Hong Kong Customs steps up enforcement to combat counterfeiting goods activities involving cross-boundary transshipments and local sales (with photos)

20 Jan 2023

Hong Kong Customs in the past two weeks (January 3 to 16) conducted an operation codenamed "Tracer IV" to combat cross-boundary transshipments and local sales of counterfeit goods, and seized a total of about 90 000 items of suspected counterfeit goods with an estimated market value of about $40 million. Four persons were arrested.

During the operation, Customs officers through intelligence analysis first identified and raided about 30 logistics companies in Yuen Long, Tsing Yi, Tuen Mun and Kwai Chung. A large batch of suspected counterfeit goods, including watches, mobile phone accessories, branded accessories and sunglasses were seized.

After follow-up investigations, Customs believed that some of the suspected counterfeit goods would be sold locally while the rest would be re-exported to overseas destinations, and thus organised two controlled delivery operations on January 11. First, Customs officers arrested a 25-year-old male consignee and a 25-year-old female consignment owner in a residential unit in Tin Shui Wai. Upon investigation, about 60 items of suspected counterfeit clothing were further seized in a mini storage unit rented by the female consignment owner in Tuen Mun.

On the same day, Customs officers raided an industrial building unit in Kwun Tong. About 400 items of suspected counterfeit sports shoes and clothing were seized. A 29-year-old female consignee and a 48-year-old female were arrested.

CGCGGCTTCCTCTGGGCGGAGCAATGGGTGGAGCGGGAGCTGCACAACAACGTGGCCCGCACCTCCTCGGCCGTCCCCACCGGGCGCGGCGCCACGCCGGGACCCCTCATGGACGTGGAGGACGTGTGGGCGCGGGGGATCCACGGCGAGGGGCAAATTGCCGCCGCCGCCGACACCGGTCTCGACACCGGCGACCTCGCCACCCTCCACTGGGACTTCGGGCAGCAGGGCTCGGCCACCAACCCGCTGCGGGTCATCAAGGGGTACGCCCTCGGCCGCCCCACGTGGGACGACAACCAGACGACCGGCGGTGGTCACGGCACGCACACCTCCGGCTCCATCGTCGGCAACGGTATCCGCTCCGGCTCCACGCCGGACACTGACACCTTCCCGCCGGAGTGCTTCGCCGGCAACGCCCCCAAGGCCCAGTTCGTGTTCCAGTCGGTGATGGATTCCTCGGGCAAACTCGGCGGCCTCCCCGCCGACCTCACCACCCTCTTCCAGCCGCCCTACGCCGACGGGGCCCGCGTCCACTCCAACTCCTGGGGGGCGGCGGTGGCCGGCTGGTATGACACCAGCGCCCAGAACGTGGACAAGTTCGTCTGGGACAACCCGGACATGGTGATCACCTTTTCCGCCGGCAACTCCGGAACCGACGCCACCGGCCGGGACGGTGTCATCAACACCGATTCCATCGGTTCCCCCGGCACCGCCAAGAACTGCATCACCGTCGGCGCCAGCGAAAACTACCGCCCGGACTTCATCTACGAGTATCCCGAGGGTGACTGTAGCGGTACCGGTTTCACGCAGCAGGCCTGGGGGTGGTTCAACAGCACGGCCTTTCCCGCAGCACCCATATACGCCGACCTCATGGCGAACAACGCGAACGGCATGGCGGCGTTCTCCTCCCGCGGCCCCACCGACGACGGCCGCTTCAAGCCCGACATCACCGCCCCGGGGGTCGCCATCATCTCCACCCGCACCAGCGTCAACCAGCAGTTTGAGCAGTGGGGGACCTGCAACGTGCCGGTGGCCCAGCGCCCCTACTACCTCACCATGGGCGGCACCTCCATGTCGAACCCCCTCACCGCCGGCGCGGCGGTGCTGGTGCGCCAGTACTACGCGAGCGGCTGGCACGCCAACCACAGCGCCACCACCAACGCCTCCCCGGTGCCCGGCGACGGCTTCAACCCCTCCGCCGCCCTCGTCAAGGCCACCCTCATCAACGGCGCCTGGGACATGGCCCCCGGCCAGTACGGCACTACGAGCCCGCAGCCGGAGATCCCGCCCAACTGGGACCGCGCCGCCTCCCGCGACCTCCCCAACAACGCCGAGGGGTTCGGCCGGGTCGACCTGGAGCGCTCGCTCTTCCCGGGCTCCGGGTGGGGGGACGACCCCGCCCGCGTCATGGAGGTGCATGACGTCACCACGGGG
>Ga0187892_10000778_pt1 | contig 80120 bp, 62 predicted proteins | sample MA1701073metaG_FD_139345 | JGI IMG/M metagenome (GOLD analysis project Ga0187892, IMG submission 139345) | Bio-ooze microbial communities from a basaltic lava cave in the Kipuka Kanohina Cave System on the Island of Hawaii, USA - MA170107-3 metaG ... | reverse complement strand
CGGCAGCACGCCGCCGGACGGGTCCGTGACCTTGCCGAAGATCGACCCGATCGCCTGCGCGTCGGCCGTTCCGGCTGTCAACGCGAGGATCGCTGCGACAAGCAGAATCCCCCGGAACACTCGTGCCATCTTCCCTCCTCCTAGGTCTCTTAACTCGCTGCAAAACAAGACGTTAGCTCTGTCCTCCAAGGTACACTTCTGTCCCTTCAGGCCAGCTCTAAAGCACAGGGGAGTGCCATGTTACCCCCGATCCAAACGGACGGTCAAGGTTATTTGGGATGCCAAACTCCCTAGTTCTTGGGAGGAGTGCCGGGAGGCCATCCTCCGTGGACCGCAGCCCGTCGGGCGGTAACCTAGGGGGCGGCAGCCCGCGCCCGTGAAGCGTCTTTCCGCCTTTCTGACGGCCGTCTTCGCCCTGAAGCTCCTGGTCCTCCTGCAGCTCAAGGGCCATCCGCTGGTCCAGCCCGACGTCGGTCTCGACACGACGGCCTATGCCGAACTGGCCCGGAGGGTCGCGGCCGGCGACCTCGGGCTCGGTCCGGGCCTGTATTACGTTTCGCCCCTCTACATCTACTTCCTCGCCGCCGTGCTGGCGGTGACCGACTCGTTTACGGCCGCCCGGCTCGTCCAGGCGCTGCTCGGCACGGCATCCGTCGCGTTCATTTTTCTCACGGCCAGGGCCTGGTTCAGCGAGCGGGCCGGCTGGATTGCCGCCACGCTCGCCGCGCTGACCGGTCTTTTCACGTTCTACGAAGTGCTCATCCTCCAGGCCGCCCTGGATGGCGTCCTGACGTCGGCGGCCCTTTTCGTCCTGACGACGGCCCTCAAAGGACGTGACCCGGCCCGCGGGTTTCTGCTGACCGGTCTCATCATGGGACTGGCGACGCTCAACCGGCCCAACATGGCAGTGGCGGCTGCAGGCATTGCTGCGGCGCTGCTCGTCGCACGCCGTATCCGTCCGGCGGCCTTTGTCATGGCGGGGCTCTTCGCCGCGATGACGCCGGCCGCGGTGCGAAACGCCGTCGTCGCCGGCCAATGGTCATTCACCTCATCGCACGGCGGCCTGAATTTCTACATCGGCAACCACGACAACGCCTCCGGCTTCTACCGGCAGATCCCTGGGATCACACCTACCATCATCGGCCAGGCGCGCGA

An investigation is ongoing and the four arrested persons have been released on bail pending further investigation.

Customs appeals to consumers to purchase goods at reputable shops or websites and to check with the trademark owners or authorised agents if the authenticity of a product is in doubt.

Customs also reminds traders and online sellers not to sell counterfeit goods and to be cautious and prudent in merchandising since selling counterfeit goods is a serious crime and offenders are liable to criminal sanctions.

With the Lunar New Year around the corner, Customs will continue to step up inspections and enforcement to vigorously combat different types of counterfeit goods activities before and during the holiday.

Under the Trade Descriptions Ordinance, any person who imports or exports or sells or possesses for sale any goods to which a forged trademark is applied commits an offence. The maximum penalty upon conviction is a fine of $500,000 and imprisonment for five years.

Members of the public may report any suspected counterfeiting activities to Customs' 24-hour hotline 2545 6182 or its dedicated crime-reporting email account (crimereport@customs.gov.hk).

Ends/Friday, January 20, 2023
Previous Page